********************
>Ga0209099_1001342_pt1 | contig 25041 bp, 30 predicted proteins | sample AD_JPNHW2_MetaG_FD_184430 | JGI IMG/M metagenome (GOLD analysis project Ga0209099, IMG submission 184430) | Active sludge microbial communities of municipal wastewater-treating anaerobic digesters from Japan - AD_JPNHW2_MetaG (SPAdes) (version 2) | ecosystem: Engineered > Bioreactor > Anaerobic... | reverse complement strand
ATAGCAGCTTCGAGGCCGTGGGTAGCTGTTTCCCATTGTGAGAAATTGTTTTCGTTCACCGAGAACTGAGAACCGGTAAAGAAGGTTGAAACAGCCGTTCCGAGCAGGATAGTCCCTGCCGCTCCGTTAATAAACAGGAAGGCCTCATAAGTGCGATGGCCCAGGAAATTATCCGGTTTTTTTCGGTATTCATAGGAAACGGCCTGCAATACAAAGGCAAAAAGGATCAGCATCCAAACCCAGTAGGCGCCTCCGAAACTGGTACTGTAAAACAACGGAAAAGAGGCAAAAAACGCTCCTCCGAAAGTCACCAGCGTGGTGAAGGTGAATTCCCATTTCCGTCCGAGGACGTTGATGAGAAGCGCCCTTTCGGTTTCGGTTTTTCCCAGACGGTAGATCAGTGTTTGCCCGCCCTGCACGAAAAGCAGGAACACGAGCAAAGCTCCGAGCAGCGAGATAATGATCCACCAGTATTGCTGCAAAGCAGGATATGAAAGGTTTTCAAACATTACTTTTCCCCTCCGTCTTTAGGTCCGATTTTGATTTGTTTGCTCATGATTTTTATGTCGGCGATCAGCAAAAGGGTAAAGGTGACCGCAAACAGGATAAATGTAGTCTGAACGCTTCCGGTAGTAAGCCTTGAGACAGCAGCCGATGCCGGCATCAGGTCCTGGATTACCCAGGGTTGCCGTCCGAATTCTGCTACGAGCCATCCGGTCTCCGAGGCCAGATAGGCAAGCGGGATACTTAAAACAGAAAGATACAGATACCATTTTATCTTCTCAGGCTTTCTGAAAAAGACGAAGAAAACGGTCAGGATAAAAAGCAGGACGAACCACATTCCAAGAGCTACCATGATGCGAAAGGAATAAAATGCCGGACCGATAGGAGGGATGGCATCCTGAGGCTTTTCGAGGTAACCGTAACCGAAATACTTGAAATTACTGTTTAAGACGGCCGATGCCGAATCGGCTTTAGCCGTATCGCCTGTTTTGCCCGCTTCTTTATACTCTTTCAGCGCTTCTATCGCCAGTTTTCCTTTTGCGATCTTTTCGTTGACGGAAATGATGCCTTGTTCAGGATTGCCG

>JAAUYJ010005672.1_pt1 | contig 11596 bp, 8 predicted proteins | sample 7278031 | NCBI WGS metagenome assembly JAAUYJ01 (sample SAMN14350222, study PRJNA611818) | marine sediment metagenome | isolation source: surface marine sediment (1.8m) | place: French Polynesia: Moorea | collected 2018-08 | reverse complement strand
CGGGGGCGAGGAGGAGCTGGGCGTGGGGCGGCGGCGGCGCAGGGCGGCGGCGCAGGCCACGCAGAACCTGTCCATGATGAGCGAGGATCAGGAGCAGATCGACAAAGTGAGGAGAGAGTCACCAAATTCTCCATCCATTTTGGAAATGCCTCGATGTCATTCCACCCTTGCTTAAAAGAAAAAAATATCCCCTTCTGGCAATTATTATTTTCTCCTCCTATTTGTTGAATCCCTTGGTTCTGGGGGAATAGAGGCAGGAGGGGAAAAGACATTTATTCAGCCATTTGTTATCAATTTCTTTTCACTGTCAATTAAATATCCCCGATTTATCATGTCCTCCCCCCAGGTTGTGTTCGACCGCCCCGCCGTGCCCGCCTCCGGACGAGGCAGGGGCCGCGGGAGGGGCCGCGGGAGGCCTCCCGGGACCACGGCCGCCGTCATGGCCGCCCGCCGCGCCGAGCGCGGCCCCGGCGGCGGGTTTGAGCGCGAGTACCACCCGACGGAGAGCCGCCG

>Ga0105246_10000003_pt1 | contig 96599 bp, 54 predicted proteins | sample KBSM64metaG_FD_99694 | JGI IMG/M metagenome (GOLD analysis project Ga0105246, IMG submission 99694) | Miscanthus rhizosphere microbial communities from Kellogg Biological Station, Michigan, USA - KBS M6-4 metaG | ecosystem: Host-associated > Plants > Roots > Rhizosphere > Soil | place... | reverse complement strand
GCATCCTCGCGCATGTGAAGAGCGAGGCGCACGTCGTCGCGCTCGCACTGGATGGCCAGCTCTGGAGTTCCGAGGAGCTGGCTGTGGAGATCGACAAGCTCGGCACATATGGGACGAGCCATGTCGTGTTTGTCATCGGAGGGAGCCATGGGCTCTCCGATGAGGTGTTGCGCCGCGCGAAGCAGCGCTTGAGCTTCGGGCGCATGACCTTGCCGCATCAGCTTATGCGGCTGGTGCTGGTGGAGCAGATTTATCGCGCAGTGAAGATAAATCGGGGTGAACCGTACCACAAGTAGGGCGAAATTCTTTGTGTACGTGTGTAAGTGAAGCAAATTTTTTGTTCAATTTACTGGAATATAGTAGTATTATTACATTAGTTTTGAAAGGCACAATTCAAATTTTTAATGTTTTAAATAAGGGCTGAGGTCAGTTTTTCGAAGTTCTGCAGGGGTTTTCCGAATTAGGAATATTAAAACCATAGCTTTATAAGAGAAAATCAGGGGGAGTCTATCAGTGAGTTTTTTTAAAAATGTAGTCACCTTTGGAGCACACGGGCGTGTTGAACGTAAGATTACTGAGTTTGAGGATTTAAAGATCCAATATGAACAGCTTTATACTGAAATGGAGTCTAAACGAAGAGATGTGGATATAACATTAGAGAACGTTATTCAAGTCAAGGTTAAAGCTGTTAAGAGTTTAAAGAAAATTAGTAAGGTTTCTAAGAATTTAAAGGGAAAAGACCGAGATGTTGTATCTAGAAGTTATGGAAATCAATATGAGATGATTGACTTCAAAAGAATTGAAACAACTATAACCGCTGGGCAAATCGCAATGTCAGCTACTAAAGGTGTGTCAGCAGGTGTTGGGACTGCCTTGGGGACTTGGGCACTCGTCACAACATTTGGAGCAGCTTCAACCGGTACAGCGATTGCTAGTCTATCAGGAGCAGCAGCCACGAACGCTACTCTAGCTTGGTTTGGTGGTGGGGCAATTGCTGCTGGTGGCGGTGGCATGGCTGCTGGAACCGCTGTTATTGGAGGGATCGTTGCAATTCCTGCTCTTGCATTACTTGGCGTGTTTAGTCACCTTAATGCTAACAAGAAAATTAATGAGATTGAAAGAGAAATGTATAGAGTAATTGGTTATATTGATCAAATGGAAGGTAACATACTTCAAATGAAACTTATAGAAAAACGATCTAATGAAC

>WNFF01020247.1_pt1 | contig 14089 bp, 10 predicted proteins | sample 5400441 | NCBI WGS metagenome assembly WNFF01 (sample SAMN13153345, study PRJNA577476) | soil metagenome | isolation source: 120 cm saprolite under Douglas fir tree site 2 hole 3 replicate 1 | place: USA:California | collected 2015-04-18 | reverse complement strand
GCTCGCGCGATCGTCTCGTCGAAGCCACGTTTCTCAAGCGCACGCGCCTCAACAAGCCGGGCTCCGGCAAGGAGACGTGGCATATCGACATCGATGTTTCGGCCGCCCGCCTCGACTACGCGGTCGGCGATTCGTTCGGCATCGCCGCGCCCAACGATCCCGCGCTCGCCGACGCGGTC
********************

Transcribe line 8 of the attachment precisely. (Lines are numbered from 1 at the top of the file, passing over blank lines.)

GCTCGCGCGATCGTCTCGTCGAAGCCACGTTTCTCAAGCGCACGCGCCTCAACAAGCCGGGCTCCGGCAAGGAGACGTGGCATATCGACATCGATGTTTCGGCCGCCCGCCTCGACTACGCGGTCGGCGATTCGTTCGGCATCGCCGCGCCCAACGATCCCGCGCTCGCCGACGCGGTC